Preserve Columbus - The Hero

 

Coumbus-Civil Rights Leader

Coumbus-Civil Rights Leader

First, it bears reiterating that NONE of the atrocities committed against the tribal peoples of the Americas were committed or authorized by Columbus.  In fact, he actively fought against the conquistadors who committed atrocities against the tribal peoples of the West Indies.  This is clear from the primary sources, in particular, History of the West Indies (Historia de las Indias) by Bartolomé de las Casas, who wrote a first-hand account of the first sixty years of the settlement of the West Indies -- someone NO ONE ELSE has done.
 
 
The primary sources unequivocally demonstrate that Christopher Columbus: 
 
1. consistently and persistently advocated for granting the indigenes of the West Indies full rights and protections as Spanish citizens (Letter of Christopher Columbus dated February 15, 1493, stating that the Crown should give the tribal peoples of the Indies "the love and service of their Highnesses and of the whole Spanish nation"; History of the Indies, Columbus's Journal entry of October 14, 1492, where he suggest they be made "subjects" of the Crown, which would grant them all the rights attendant thereto);
 
2. sailed the Caribbean on his Second Voyage rescuing Tainos from capture and enslavement by the flesh-eating Carib and Canib tribes, thus creating the first "underground railroad" in the Americas (Epistolary account of Columbus's 2nd Voyage by Dr. Diego Chanca; Columbus's Journal entries describing his 2nd Voyage, dated 1493 through 1496);
 
3. actively fought the violence of the imperialist expansion of the Crown of Spain, at times going as far as to interpose his body between the swords of conquistadors and resistant indigenes (History of the Indies, Book I, Chapter 92, recounting Columbus's freeing of tribal people arrested and maimed by Alonso de Hojeda, saving their lives from Hojeda's bloodthirst);  
 
4. highly regarded the indigenous Tainos he found in the New World, characterizing them as “intelligent,” “trustworthy,” “beautiful” and the makings of “good Christians” (Columbus's letters to the Crown of Spain, passim);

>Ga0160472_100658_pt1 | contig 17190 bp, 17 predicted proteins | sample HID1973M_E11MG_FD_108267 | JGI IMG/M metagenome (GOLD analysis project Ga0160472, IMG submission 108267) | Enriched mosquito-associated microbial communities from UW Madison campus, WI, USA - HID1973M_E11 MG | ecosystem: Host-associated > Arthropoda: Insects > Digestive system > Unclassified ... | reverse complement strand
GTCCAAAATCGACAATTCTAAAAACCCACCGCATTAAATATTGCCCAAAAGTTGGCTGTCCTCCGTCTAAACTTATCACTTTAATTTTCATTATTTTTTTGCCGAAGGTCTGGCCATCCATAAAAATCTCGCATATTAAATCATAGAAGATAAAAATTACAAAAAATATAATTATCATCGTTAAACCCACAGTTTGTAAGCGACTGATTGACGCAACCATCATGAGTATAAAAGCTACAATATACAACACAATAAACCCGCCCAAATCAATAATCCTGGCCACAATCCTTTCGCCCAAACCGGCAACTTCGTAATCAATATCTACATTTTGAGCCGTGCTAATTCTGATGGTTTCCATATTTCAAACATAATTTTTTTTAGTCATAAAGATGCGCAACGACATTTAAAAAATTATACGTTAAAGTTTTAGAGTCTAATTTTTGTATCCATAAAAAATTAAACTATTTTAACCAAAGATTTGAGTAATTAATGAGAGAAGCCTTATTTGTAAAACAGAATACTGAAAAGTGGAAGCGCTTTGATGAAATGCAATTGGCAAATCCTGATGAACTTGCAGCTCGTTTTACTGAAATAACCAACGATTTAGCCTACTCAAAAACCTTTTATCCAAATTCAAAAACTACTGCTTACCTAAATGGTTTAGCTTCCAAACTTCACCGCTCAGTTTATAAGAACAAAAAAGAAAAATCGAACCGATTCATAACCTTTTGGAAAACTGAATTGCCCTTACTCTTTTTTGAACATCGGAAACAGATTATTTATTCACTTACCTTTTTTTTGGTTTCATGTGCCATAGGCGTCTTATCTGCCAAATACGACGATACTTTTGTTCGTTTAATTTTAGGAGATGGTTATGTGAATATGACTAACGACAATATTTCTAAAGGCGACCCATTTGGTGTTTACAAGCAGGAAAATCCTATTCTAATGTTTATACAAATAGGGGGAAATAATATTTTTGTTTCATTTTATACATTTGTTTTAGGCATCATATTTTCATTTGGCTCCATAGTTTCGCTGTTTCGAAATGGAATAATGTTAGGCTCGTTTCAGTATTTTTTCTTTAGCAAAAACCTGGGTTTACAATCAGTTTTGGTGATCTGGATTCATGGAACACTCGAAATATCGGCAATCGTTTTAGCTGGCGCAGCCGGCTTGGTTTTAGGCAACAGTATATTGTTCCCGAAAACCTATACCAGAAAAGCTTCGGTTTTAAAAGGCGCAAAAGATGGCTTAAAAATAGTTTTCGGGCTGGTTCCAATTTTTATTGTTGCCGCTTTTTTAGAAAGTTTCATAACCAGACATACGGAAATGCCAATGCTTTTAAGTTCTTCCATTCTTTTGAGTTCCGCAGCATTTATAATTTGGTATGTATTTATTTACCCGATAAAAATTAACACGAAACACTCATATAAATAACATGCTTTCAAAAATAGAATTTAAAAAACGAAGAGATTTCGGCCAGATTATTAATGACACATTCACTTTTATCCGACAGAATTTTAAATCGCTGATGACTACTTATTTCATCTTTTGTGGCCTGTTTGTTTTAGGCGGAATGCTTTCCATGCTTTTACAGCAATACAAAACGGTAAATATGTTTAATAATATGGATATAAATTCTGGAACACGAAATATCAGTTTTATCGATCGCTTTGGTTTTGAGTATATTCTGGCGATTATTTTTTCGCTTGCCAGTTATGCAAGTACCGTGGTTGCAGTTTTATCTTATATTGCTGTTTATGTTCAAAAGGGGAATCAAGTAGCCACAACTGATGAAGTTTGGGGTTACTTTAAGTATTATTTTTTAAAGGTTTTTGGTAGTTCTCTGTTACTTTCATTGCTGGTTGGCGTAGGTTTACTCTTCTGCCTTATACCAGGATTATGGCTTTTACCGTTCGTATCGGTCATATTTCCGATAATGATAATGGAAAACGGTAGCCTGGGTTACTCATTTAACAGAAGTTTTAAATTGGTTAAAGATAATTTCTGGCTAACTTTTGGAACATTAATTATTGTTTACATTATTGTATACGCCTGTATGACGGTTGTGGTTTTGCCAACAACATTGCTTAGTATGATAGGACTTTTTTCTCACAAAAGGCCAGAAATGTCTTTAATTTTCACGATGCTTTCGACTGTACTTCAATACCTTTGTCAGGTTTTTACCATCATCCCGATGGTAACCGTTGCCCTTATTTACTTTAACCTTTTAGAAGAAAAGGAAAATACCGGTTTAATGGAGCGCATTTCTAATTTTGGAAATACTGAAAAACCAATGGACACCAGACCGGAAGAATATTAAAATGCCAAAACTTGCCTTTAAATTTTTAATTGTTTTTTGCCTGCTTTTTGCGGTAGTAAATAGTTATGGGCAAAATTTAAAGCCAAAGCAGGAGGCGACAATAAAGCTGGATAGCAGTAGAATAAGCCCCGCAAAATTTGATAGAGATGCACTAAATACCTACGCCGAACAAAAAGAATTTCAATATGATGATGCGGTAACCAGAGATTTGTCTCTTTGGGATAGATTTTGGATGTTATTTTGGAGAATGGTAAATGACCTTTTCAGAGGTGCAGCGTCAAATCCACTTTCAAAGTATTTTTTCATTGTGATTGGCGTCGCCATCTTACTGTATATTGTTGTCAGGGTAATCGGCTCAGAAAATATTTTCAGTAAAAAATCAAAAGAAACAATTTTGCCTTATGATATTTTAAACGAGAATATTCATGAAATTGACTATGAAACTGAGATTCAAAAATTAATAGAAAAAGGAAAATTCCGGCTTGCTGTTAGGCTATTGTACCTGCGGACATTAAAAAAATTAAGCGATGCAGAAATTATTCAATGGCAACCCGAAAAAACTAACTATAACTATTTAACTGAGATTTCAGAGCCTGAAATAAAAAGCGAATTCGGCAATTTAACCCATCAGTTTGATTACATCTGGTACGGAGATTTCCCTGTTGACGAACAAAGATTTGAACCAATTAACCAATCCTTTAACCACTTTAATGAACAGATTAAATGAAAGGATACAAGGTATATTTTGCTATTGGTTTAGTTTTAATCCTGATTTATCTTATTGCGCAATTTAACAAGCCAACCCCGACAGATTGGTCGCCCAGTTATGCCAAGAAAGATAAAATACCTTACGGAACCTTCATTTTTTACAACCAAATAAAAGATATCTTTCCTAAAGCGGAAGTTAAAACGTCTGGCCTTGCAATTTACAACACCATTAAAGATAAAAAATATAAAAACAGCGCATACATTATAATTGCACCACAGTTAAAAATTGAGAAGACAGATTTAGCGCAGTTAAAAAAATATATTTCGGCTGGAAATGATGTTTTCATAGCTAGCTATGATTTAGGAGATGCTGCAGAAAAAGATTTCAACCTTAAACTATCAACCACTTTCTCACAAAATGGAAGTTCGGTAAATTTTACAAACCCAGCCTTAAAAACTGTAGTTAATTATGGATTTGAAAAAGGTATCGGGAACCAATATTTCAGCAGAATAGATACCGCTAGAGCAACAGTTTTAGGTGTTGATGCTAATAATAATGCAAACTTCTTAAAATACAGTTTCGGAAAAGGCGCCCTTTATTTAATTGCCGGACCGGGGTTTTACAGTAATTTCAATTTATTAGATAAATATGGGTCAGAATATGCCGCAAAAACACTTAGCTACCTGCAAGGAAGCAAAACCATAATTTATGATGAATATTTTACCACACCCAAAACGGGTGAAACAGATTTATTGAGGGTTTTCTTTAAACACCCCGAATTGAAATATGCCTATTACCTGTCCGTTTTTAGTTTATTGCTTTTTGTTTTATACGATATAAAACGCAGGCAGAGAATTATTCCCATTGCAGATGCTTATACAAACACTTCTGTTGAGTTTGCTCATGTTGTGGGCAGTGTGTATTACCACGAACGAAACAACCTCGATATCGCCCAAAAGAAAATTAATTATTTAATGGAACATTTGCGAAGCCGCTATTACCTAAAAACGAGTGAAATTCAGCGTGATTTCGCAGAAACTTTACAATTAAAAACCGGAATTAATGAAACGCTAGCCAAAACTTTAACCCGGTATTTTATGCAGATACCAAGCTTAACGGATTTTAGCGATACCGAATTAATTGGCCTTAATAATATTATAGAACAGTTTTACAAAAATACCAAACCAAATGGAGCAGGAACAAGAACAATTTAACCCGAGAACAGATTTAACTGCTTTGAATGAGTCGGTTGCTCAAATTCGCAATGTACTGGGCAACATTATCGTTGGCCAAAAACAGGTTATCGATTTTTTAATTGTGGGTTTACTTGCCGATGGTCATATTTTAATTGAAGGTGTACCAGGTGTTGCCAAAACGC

5. promoted peace in accordance with the Commandments and the Scriptures he held in such reverence (See all entries in his diary recording his contact with the tribes, all of which were peaceful and friendly -- the entries are too numerous to list here, but are corroborated in Book I of Historia de las Indias); 
 
6. intervened always as a pacifying force against the greedy and entitled Spanish nobles who defied his prohibitions against enslaving the indigenes, revolted against Columbus’s governance in response, and indulged in mutual hostilities with the indigenes against Columbus’s direct mandates for peace (Books I and II of Historia de las Indias); 
 
7. maintained friendly, peaceful, mutually beneficial relations with the indigenes of the Americas, the overwhelming majority of whom who considered Columbus a good friend and a welcome newcomer (Book I of Historia de las Indias; Columbus's journal entries recording first contact with various tribes during his 1st and 2nd Voyages);
 
8. provided testimony to the court of Spain resulting in the deposing of Francisco de Bobadilla, the real perpetrator of the atrocities in the West Indies (Historia de las Indias, Book II, Chapter 3);
 
9. spent the entirety of his fourth voyage working to depose Bobadilla's successor, Nicolás Ovando, who continued Bobadilla’s atrocities in Columbus’s absence (Historia de las Indias, Book II, Chapter 36, recounting how Governor Ovando prohibited Columbus from coming to Hispaniola, but Columbus came anyway to confront Ovando in his own court);
 
10. successfully petitioned the crown of Spain to enact the first civil rights legislation of the Americas, forever securing an impregnable decree from the highest authority protecting the indigenes from enslavement or any other mistreatment (Historia de las Indias, Book II, Chapter 3);  
 
11. inspired Friar Bartolomé de las Casas, Protector of the Indians, to petition the crown of Spain (successfully) to fund the formation of an order of Dominican friars who stationed themselves in the West Indies and enforced the civil rights legislation that Columbus got passed, forcing the Spanish nobles to end their mistreatment and slavery of the indigenes once and for all (Book III, Chapters 130 through 139); and
 
12. initiated more than five hundred years of cultural, economic, and political relations between the Old World and the New, commencing a perpetual exchange of science, technology, law, commerce, art, music, literature, and people, benefiting and enriching the globe from pole to pole (Historia de las Indias, passim; Journals and log books of Columbus, passim; "The Life of the Admiral" by Hernando Colón, passim).



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